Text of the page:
Resilient Scotland launches £10k loans to ease cashflow

Resilient Scotland has marked its fifth birthday by holding a symposium in the beautiful surrounds of St Luke’s church in Glasgow. The social investor was recently profiled in Pioneers Post. It has £15m of Big Lottery Fund money to disburse over 10 years.

Resilient marked the anniversary by announcing further support for current investees: short-term loans of £10,000 for working capital. 

Head of Resilient Chris Holloway announced the initiative saying that he knew late payments could “prove deadly” to cashflow. 

The new product will be trialled as a pilot and the money, plus interest, will required to be repaid within three months. Resilient said that it was “a response to an identified need among, not only Resilient investees, but across the sector”.

Plans were also floated to form a business mentoring group matching business directors with relevant experience to social enterprises.

Scottish minister hints at government's preferred forms of social investment

Following the appearance of minister for social security Jeanne Freeman at the Social Enterprise Exchange Marketplace in March, the Scottish government again proved supportive of social enterprise in Scotland, with MSP Angela Constance delivered the opening speech of the day.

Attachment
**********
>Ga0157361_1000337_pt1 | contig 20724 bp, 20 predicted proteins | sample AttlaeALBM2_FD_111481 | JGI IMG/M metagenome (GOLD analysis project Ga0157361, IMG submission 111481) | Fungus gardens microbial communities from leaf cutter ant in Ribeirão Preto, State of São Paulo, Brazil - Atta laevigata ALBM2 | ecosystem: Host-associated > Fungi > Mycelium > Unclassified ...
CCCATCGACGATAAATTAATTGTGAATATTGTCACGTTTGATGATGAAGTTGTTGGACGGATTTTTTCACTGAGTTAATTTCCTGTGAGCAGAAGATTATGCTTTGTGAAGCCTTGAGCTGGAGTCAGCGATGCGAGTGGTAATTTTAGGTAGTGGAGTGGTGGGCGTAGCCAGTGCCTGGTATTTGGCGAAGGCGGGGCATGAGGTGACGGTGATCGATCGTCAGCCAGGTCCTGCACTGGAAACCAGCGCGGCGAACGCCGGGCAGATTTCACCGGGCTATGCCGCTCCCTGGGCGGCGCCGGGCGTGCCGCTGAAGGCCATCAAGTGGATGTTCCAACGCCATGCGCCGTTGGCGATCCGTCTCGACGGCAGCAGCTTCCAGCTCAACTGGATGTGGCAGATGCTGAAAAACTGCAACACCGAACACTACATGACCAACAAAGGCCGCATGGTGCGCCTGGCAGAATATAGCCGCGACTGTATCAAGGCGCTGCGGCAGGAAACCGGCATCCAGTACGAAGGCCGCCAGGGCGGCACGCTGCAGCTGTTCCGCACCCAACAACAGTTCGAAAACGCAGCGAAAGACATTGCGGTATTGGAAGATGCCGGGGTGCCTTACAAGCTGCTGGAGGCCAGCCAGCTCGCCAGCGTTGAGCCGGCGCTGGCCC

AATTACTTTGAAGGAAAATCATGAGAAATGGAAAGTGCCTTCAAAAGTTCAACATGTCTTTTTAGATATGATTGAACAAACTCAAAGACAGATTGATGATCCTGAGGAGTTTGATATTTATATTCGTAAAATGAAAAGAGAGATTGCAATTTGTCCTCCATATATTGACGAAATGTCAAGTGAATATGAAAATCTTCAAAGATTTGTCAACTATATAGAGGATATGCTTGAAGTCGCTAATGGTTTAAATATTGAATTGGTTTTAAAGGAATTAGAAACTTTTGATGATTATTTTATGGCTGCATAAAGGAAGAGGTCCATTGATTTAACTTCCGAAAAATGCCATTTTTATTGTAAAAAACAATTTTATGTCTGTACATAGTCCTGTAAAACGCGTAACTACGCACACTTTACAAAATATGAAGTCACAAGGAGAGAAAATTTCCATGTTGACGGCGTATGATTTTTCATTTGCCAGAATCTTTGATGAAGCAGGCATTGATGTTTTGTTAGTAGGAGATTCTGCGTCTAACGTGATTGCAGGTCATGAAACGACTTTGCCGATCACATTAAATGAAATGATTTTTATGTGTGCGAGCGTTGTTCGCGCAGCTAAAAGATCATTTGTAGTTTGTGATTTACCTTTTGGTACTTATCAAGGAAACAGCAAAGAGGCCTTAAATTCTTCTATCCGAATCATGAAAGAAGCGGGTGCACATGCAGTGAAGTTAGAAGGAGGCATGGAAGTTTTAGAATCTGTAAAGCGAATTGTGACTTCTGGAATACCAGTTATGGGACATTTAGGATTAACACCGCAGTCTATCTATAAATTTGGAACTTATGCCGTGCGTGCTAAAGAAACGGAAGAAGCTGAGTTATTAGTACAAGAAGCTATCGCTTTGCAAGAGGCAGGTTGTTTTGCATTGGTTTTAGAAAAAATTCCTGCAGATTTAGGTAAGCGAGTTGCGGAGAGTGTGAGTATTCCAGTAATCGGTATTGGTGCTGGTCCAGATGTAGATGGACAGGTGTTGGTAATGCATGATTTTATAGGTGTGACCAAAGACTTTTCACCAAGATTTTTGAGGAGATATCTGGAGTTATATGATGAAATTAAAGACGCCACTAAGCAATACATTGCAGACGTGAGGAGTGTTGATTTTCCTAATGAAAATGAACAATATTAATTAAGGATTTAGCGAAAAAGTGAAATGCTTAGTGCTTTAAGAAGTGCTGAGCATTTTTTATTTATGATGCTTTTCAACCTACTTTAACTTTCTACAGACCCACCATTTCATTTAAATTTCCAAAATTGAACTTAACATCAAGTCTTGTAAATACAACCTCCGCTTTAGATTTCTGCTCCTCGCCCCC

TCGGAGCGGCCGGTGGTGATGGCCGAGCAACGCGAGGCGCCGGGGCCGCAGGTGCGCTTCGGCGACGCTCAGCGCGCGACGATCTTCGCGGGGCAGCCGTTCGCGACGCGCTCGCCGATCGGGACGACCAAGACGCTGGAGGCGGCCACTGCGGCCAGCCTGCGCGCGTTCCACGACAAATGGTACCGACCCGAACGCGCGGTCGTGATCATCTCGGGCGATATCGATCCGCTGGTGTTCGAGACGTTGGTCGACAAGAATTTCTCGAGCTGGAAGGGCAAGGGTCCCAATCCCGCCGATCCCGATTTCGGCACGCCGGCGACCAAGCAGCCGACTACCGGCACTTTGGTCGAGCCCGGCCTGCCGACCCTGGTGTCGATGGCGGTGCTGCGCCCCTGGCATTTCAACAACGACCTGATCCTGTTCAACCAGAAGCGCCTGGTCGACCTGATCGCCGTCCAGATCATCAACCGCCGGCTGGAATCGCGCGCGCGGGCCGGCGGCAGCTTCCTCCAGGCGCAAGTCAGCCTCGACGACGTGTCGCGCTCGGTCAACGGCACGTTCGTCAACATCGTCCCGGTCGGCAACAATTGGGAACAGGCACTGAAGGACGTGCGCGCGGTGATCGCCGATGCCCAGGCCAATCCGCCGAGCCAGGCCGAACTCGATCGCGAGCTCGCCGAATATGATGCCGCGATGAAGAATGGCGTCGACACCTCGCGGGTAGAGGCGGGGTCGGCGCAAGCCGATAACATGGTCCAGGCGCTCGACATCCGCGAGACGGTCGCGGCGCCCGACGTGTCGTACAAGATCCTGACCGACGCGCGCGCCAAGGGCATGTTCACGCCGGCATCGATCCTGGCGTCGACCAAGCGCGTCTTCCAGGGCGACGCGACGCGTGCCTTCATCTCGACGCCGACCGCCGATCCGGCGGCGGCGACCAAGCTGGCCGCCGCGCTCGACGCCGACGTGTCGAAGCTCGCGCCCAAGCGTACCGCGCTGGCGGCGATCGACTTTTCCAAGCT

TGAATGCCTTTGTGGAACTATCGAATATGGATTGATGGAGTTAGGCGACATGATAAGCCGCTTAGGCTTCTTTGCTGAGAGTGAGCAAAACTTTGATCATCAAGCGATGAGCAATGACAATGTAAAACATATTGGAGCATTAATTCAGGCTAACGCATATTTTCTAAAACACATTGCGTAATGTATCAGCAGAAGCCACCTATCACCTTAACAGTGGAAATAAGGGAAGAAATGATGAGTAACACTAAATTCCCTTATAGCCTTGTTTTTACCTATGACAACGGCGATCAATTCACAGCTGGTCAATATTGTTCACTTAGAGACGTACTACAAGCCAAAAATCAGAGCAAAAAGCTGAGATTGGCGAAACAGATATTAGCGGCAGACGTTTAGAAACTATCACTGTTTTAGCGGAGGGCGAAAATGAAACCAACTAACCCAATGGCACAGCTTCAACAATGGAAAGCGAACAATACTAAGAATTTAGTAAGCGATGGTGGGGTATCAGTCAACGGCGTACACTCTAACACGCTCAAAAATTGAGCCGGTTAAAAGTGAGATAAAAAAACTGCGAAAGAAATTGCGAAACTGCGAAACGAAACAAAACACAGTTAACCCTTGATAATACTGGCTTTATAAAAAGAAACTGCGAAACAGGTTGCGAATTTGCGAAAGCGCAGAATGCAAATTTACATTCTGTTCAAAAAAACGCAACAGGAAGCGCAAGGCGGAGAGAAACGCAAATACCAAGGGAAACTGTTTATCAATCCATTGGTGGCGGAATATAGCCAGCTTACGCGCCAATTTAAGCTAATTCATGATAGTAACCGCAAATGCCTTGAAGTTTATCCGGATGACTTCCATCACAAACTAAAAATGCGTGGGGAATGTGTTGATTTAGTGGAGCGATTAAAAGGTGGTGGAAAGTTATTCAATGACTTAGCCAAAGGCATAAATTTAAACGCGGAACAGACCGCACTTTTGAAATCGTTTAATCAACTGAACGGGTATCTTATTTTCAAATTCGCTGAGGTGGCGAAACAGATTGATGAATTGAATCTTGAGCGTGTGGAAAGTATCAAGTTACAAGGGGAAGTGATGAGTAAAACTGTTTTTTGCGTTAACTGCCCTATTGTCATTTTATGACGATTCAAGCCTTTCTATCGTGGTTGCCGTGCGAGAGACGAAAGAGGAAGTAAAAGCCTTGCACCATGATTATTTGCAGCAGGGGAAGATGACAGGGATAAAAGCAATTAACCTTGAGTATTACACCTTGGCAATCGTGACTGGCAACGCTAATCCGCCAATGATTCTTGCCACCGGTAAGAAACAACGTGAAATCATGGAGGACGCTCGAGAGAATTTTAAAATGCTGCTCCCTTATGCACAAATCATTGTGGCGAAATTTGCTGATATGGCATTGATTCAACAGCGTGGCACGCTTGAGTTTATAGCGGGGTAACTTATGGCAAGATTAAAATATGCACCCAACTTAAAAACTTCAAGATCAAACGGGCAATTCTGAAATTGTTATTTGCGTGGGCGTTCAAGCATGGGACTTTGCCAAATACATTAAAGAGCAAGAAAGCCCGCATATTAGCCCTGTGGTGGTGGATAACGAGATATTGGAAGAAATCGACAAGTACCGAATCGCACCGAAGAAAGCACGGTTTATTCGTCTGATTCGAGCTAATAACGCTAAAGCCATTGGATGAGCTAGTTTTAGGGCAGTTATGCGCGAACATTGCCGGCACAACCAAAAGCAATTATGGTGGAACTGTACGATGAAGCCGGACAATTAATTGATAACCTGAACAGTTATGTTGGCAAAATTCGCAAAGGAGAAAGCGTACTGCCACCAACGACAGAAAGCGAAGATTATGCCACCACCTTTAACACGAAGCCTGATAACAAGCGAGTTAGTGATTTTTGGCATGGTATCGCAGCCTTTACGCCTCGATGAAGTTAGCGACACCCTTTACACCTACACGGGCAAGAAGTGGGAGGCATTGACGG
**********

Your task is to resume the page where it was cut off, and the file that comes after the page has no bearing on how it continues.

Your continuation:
The Cabinet secretary for communities, social securities and equalities frequently referred to the ten year social enterprise strategy that the Scottish government published in December 2016, confirming “social investment is very much part of this strategy”.

Constance went on to mention two alternative forms of funding that the Scottish government was keen to support.

When referring to social impact bonds, Constance admitted that there had been “some concern” about them. However, she went on to describe a YMCA version of social impact bond that had been successful in Perth as “a variation more suited to Scottish circumstances”.

The YMCA Social Impact Investment Partnership offered support to 300 young people, aiming to get them into education, employment or training. Instead of a large financial institution putting up the cash, 12 local investors did.

The interventions were successful, outcomes were achieved and investors were repaid by the Department of Work and Pensions. Constance also said that the government was committed to expanding the use of community share schemes.

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